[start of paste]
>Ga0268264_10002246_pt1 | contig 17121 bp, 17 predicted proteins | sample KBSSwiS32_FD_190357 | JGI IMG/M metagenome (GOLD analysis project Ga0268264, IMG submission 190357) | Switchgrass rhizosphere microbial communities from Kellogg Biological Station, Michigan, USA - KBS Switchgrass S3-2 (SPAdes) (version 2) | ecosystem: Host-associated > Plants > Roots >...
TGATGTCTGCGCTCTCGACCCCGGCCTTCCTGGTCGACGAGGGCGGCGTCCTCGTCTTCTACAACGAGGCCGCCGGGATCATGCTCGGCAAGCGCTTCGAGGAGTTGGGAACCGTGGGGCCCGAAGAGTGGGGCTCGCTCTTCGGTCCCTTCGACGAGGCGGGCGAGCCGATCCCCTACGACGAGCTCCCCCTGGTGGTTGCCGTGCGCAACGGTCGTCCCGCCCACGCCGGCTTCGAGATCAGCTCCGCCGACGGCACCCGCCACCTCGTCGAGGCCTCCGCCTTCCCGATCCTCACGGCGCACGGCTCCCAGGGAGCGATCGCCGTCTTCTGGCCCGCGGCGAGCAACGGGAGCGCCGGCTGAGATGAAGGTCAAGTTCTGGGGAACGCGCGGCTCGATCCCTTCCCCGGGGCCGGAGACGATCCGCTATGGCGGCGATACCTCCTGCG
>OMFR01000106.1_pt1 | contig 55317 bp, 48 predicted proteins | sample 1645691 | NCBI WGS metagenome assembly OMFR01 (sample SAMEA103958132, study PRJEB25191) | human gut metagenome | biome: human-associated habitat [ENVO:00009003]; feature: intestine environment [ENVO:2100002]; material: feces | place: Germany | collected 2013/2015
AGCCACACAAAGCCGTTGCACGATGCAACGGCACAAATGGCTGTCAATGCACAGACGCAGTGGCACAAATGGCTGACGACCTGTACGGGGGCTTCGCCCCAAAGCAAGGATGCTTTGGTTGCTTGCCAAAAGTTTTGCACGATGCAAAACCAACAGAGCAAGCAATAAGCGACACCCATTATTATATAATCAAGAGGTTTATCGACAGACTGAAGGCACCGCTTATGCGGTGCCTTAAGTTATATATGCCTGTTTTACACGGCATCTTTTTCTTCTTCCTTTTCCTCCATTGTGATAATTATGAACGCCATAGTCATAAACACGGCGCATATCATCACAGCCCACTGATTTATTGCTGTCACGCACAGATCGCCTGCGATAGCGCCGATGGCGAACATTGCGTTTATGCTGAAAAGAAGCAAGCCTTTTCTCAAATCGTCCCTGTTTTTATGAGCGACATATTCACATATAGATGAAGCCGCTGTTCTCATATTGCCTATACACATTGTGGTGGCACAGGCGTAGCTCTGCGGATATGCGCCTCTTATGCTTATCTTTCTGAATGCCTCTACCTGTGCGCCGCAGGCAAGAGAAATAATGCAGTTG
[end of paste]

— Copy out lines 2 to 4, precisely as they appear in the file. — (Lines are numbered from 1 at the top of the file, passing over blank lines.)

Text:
TGATGTCTGCGCTCTCGACCCCGGCCTTCCTGGTCGACGAGGGCGGCGTCCTCGTCTTCTACAACGAGGCCGCCGGGATCATGCTCGGCAAGCGCTTCGAGGAGTTGGGAACCGTGGGGCCCGAAGAGTGGGGCTCGCTCTTCGGTCCCTTCGACGAGGCGGGCGAGCCGATCCCCTACGACGAGCTCCCCCTGGTGGTTGCCGTGCGCAACGGTCGTCCCGCCCACGCCGGCTTCGAGATCAGCTCCGCCGACGGCACCCGCCACCTCGTCGAGGCCTCCGCCTTCCCGATCCTCACGGCGCACGGCTCCCAGGGAGCGATCGCCGTCTTCTGGCCCGCGGCGAGCAACGGGAGCGCCGGCTGAGATGAAGGTCAAGTTCTGGGGAACGCGCGGCTCGATCCCTTCCCCGGGGCCGGAGACGATCCGCTATGGCGGCGATACCTCCTGCG
>OMFR01000106.1_pt1 | contig 55317 bp, 48 predicted proteins | sample 1645691 | NCBI WGS metagenome assembly OMFR01 (sample SAMEA103958132, study PRJEB25191) | human gut metagenome | biome: human-associated habitat [ENVO:00009003]; feature: intestine environment [ENVO:2100002]; material: feces | place: Germany | collected 2013/2015
AGCCACACAAAGCCGTTGCACGATGCAACGGCACAAATGGCTGTCAATGCACAGACGCAGTGGCACAAATGGCTGACGACCTGTACGGGGGCTTCGCCCCAAAGCAAGGATGCTTTGGTTGCTTGCCAAAAGTTTTGCACGATGCAAAACCAACAGAGCAAGCAATAAGCGACACCCATTATTATATAATCAAGAGGTTTATCGACAGACTGAAGGCACCGCTTATGCGGTGCCTTAAGTTATATATGCCTGTTTTACACGGCATCTTTTTCTTCTTCCTTTTCCTCCATTGTGATAATTATGAACGCCATAGTCATAAACACGGCGCATATCATCACAGCCCACTGATTTATTGCTGTCACGCACAGATCGCCTGCGATAGCGCCGATGGCGAACATTGCGTTTATGCTGAAAAGAAGCAAGCCTTTTCTCAAATCGTCCCTGTTTTTATGAGCGACATATTCACATATAGATGAAGCCGCTGTTCTCATATTGCCTATACACATTGTGGTGGCACAGGCGTAGCTCTGCGGATATGCGCCTCTTATGCTTATCTTTCTGAATGCCTCTACCTGTGCGCCGCAGGCAAGAGAAATAATGCAGTTG